Green Tip of the Month: Choose the Revolving Door
In 1899, the world’s first wooden revolving door was installed at Rector’s, a restaurant in Times Square on Broadway between West 43rd and 44th Streets. Prior to that, H. Bockhacker of Berlin was granted a German patent in 1881 for “Tür ohne Luftzug” or “Door without Draft of Air” and Theophilus Van Kannel, of Philadelphia, was granted a U.S. patent in 1888 for a “Storm-Door Structure.”
Disrupt the flow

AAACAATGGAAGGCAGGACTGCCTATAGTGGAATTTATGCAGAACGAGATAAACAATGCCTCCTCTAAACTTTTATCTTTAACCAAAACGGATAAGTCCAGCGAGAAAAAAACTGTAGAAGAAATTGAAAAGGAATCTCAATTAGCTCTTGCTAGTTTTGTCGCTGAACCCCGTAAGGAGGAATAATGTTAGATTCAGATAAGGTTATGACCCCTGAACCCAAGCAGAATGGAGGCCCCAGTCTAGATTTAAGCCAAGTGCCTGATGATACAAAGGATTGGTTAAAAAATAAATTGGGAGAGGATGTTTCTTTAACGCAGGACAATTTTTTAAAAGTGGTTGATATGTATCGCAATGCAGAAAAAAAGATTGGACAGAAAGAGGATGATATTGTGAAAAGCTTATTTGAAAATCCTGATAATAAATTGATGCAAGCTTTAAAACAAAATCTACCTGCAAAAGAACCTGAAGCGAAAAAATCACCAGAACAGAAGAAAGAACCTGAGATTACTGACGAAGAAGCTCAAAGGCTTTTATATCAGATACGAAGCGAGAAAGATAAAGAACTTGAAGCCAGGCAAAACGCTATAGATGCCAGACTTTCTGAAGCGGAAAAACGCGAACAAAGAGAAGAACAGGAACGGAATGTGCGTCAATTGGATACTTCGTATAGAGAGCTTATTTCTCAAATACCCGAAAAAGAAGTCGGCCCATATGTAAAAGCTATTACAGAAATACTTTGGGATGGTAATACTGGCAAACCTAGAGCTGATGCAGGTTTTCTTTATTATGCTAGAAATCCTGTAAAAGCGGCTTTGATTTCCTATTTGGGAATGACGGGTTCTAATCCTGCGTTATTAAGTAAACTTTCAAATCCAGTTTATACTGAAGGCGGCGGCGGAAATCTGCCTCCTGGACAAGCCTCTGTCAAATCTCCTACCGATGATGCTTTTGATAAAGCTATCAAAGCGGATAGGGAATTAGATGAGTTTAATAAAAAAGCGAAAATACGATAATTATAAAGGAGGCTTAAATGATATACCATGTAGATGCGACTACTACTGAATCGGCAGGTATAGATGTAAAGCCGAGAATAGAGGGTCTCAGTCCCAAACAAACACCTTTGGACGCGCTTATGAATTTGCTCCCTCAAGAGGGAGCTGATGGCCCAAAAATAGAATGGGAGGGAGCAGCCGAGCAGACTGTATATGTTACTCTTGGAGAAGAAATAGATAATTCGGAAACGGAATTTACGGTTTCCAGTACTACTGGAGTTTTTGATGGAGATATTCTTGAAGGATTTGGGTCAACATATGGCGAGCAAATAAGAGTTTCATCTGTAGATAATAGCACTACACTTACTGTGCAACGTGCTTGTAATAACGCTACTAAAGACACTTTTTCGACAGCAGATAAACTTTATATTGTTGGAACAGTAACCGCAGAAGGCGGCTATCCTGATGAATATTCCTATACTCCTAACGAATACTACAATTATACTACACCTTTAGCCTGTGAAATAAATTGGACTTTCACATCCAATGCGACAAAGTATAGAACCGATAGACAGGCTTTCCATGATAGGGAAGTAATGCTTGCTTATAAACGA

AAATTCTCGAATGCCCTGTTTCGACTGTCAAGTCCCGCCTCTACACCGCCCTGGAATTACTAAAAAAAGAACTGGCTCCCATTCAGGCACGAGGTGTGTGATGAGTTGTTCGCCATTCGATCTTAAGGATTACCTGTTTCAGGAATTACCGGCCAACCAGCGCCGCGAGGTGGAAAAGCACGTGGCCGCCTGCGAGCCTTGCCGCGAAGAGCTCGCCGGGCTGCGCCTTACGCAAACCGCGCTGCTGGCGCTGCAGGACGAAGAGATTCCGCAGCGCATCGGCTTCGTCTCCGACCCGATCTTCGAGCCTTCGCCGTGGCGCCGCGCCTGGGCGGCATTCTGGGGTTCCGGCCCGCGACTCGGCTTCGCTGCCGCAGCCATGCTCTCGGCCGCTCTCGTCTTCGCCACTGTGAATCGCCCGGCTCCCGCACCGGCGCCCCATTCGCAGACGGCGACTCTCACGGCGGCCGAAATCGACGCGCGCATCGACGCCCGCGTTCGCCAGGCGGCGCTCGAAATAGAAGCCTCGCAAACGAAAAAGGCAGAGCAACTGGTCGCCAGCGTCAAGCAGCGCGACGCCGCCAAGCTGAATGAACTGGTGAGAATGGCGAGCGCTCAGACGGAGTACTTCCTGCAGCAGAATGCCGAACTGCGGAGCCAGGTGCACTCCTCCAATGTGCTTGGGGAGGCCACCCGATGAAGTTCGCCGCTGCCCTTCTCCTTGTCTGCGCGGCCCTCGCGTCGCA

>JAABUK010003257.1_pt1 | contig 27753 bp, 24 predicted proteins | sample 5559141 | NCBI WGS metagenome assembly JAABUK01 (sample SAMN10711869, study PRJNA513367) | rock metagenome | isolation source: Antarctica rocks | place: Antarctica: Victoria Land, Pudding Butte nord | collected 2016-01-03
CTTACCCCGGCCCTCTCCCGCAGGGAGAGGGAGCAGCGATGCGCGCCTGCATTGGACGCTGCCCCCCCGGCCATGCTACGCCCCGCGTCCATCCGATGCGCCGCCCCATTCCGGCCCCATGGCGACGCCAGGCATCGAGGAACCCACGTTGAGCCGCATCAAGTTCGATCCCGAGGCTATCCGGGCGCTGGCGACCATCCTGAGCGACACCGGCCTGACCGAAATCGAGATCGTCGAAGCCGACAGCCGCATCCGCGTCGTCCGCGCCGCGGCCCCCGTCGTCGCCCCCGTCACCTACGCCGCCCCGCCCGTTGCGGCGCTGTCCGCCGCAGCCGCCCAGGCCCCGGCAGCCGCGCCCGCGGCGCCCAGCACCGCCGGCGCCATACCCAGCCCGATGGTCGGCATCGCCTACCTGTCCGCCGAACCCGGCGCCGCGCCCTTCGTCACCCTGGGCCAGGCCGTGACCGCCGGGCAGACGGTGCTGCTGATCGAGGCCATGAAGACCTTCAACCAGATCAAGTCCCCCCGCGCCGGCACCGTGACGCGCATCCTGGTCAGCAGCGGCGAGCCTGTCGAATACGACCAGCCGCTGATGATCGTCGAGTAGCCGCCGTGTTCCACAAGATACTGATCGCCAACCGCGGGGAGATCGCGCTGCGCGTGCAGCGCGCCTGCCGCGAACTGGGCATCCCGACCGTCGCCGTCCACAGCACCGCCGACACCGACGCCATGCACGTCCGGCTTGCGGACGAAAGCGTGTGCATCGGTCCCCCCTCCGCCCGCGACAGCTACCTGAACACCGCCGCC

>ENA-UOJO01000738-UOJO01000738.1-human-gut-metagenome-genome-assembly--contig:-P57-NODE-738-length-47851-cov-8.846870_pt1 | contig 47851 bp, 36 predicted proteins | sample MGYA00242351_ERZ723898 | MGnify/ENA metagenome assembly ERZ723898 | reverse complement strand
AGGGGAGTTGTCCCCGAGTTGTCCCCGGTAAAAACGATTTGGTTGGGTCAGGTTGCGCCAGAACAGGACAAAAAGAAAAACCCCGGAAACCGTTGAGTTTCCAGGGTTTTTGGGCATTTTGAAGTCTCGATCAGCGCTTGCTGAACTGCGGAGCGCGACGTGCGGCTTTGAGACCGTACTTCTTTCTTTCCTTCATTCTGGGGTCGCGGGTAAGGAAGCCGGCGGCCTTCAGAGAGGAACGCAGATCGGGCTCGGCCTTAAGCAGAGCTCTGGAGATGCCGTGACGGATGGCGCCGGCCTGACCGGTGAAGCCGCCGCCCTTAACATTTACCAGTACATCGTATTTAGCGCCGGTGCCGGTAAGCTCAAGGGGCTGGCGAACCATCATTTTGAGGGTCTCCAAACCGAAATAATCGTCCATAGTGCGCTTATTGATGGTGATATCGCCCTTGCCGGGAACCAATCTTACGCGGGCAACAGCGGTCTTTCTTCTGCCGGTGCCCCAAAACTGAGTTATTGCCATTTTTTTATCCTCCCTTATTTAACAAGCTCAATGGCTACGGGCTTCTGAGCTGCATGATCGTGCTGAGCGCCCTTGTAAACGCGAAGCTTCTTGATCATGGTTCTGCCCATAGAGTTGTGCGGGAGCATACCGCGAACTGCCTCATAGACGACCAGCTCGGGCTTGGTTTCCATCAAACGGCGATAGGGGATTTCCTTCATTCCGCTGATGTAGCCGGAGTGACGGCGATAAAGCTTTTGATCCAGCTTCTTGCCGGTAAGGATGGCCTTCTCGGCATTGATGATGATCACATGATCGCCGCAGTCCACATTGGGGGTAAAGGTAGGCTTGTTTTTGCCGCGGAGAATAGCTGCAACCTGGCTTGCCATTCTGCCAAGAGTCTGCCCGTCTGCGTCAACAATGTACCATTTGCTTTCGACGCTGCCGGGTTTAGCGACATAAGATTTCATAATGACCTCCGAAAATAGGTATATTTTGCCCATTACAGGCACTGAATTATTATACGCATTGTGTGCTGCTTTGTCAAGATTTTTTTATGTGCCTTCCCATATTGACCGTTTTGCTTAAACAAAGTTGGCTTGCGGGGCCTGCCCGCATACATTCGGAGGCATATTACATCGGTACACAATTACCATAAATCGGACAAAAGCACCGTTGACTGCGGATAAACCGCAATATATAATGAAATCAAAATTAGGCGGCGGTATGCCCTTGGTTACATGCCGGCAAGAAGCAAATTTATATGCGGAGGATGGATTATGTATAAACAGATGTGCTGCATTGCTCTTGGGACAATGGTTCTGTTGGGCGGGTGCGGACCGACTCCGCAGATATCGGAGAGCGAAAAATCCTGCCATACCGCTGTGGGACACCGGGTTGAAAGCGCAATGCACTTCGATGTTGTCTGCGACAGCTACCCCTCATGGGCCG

Air flows in and out of a building because of differences in air pressure — in the winter, heated air rises toward the top of a building, and cold air rushes in through open doors to replace it. The opposite happens in the summer, with the cold air flowing out the open doors. Entering and exiting through a revolving door allows for much less air exchange and fuel use, and saves up to 30% in energy costs.
Reduce the loss
Using a revolving door instead of a swing door saves about 267 BTUs of heat energy, roughly equivalent to 1.3 hours of light from a incandescent lamp, 4.3 hours of light from a compact fluorescent bulb or .06 miles of fuel for an automobile.
Did You Know?
A crack as small as 1/16th of an inch around a window frame can let in as much cold air as leaving the window open three inches.